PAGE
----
If anyone needs conclusive proof that the brothers Gibb weren't always the chest-medallion-flashing kings of mainstream disco or, since about 1980 on, meaningless AOR washouts, the nearly 40-minute collection of the Bee Gees' earliest hits will suffice in spades. At their (perhaps, in hindsight) surprising best, the threesome, along with capable if generally unremarkable rhythm section members Melouney and Colin Peterson, created a slew of tender, affecting, and quite lovely hits. While the Stones/proto-metal crowd of the time probably thought them unbearably wimpy, their songwriting acumen, combined with their harmonies, fine production by Robert Stigwood, and ace orchestral/band arrangements by Bill Shephard, holds up astonishingly well. For all that the band clearly was often following the lead of the more elaborate Beatles songs of the same time -- consider the watery piano line opening "Words" as one example of many -- the Bee Gees didn't so much ape as they did come up with their own flavor. Considering that everyone from Catherine ("Every Christian Lion Hearted Man Will Show You") and Jimmy Somerville ("To Love Somebody") to Low ("I Started a Joke") and Jose Feliciano ("I've Gotta Get a Message to You") has covered something from this collection is testimony to the songs' continuing influence. Other times the connections to the future are subtler but still present -- "I Can't See Nobody," sonically and lyrically, has the same deep blue/string-backed feeling as Verve's "History." Sometimes the line between emotion and deep schmaltz is pretty fine, admittedly. However, when Robin's lead vocal on "I Started a Joke" hits the high notes while his brothers add soft backup as the music swells, it's just one example of many why the Bee Gees deserved their long overdue induction into the Rock & Roll Hall of Fame.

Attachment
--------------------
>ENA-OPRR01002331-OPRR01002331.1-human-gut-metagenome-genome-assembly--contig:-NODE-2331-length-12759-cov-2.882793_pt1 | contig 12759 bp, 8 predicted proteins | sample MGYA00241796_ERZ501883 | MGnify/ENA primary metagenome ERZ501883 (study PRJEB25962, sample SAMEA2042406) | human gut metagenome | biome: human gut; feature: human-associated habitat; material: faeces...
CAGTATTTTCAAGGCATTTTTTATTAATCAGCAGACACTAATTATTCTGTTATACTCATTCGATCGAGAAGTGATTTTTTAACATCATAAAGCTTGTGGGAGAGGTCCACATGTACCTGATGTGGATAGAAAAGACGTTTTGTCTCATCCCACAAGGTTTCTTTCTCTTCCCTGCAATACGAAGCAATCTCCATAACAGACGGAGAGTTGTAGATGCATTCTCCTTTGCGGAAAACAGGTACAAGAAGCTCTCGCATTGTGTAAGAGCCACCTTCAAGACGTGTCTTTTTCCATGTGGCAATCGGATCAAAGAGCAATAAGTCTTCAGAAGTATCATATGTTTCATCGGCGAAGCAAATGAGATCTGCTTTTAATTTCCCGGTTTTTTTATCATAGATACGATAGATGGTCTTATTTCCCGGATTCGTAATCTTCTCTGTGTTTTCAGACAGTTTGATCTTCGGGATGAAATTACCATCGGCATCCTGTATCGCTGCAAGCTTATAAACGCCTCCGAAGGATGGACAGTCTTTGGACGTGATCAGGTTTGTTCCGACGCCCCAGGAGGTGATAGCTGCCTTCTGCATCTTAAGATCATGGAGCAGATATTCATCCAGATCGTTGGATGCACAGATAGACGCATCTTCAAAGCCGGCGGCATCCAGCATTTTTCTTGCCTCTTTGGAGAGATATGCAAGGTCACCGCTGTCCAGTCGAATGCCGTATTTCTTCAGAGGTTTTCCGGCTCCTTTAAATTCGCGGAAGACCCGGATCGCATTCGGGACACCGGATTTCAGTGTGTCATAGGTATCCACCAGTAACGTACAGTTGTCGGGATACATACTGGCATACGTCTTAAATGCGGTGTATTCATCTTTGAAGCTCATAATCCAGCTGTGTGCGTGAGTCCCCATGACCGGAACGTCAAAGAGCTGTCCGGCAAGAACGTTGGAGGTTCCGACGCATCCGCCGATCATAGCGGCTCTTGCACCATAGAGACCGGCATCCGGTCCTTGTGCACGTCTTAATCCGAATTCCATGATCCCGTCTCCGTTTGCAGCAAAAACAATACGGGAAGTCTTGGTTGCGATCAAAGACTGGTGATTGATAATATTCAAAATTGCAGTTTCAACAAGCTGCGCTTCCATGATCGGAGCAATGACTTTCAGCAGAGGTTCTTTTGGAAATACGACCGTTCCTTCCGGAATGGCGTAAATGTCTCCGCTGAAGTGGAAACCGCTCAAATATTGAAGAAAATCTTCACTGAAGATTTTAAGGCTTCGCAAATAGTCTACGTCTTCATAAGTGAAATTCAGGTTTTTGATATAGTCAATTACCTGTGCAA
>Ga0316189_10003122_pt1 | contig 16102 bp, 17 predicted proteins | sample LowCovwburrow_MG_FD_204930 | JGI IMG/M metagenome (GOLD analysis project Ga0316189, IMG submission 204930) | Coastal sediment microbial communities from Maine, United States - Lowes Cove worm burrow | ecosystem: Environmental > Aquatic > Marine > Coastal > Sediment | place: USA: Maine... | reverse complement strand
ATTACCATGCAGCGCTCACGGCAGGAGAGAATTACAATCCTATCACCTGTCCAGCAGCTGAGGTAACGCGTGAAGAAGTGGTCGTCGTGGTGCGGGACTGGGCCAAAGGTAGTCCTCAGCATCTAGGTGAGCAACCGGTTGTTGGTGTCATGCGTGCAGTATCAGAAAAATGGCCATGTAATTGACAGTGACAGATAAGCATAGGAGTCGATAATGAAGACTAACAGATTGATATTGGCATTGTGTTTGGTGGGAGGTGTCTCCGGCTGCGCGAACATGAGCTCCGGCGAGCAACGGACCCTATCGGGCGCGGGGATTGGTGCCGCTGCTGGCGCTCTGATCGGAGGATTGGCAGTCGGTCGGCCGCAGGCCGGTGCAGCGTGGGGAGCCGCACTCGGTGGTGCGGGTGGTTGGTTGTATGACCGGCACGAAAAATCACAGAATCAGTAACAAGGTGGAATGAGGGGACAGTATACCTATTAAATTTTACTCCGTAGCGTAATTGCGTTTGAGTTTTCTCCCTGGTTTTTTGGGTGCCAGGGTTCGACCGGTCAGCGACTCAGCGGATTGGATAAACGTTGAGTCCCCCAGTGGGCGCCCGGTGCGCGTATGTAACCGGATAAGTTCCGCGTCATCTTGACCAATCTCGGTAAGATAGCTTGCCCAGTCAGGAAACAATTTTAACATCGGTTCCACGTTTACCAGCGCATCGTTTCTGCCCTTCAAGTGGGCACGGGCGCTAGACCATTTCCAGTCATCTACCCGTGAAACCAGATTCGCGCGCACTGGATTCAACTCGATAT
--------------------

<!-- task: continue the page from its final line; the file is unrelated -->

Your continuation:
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AllMusic Review by Ned Raggett